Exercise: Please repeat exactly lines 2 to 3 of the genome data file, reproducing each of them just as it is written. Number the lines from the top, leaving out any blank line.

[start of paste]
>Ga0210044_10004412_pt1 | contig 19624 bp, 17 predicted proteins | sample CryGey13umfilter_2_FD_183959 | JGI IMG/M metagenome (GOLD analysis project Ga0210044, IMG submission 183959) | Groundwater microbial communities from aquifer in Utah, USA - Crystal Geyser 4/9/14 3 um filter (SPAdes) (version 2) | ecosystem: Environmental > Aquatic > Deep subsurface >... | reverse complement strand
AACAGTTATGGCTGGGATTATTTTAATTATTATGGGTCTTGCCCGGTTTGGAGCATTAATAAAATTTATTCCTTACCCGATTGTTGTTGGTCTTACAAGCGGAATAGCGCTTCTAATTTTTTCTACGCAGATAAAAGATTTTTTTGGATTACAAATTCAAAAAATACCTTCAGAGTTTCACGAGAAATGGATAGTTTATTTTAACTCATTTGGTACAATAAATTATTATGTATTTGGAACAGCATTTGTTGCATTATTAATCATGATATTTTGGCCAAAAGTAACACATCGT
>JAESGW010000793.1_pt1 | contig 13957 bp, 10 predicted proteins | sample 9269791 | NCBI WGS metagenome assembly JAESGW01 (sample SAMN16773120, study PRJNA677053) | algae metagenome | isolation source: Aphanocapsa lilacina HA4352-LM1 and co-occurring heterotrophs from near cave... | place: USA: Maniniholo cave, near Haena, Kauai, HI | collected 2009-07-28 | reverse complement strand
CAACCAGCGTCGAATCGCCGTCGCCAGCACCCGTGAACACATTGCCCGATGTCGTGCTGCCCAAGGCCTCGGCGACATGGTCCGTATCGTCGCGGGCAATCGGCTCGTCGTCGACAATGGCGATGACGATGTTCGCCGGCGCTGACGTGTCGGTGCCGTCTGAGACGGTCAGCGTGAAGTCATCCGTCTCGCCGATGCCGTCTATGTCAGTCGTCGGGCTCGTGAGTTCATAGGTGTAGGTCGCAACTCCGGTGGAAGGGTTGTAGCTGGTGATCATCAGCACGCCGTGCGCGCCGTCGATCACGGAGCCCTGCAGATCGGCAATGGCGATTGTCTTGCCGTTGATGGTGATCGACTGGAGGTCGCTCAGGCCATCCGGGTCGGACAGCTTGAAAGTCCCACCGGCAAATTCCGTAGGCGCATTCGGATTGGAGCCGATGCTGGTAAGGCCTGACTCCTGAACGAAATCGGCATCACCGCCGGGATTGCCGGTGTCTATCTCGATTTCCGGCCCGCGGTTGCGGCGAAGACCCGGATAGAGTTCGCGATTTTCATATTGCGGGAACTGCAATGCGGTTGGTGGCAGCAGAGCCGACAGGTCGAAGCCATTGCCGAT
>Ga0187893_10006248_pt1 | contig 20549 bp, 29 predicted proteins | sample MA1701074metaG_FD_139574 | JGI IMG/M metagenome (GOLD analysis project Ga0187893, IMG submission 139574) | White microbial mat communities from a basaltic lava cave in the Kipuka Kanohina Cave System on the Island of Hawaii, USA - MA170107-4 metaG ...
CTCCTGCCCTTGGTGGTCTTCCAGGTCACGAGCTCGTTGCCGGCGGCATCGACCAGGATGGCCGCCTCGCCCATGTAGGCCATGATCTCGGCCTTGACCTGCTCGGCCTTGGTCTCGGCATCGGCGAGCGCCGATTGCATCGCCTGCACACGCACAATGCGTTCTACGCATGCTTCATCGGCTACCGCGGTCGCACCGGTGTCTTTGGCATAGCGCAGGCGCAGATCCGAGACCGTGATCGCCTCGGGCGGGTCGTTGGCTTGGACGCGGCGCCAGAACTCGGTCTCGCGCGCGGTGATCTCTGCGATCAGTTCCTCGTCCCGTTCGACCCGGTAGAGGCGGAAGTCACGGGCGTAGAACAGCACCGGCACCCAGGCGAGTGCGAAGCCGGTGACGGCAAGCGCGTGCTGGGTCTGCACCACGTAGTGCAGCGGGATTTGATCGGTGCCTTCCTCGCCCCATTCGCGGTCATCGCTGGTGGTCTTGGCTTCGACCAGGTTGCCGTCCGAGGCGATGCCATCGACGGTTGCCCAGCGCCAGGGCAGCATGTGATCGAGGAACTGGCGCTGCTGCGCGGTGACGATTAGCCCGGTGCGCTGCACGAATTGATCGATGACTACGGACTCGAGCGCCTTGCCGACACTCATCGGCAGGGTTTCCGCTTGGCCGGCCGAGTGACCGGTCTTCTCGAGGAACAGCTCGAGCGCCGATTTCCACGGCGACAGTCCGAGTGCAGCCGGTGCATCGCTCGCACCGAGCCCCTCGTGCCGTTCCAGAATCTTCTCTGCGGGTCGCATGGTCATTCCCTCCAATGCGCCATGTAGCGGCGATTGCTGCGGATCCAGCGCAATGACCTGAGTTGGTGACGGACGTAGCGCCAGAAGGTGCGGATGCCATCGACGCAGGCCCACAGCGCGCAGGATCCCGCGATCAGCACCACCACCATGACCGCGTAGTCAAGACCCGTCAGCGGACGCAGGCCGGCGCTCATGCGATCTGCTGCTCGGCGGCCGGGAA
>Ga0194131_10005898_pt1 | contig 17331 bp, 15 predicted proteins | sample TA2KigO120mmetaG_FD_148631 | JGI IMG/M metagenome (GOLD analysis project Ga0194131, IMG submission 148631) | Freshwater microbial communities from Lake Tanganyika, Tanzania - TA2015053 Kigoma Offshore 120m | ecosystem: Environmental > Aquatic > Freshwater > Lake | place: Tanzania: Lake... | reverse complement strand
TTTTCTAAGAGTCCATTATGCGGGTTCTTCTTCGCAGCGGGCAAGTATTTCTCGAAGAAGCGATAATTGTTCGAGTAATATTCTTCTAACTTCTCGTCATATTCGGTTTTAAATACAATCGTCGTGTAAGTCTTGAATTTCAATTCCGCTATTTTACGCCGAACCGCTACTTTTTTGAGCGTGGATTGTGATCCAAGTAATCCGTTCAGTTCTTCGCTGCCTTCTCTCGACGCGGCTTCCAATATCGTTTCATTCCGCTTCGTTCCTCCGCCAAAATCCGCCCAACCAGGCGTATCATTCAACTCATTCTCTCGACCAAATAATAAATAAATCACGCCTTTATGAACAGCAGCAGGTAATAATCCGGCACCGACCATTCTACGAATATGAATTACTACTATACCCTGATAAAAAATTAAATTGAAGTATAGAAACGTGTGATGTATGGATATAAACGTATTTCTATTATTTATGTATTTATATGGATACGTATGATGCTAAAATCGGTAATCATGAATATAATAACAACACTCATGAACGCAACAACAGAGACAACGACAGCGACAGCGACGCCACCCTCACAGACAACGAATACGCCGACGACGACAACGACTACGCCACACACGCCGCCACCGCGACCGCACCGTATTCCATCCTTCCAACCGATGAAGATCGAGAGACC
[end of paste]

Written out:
AACAGTTATGGCTGGGATTATTTTAATTATTATGGGTCTTGCCCGGTTTGGAGCATTAATAAAATTTATTCCTTACCCGATTGTTGTTGGTCTTACAAGCGGAATAGCGCTTCTAATTTTTTCTACGCAGATAAAAGATTTTTTTGGATTACAAATTCAAAAAATACCTTCAGAGTTTCACGAGAAATGGATAGTTTATTTTAACTCATTTGGTACAATAAATTATTATGTATTTGGAACAGCATTTGTTGCATTATTAATCATGATATTTTGGCCAAAAGTAACACATCGT
>JAESGW010000793.1_pt1 | contig 13957 bp, 10 predicted proteins | sample 9269791 | NCBI WGS metagenome assembly JAESGW01 (sample SAMN16773120, study PRJNA677053) | algae metagenome | isolation source: Aphanocapsa lilacina HA4352-LM1 and co-occurring heterotrophs from near cave... | place: USA: Maniniholo cave, near Haena, Kauai, HI | collected 2009-07-28 | reverse complement strand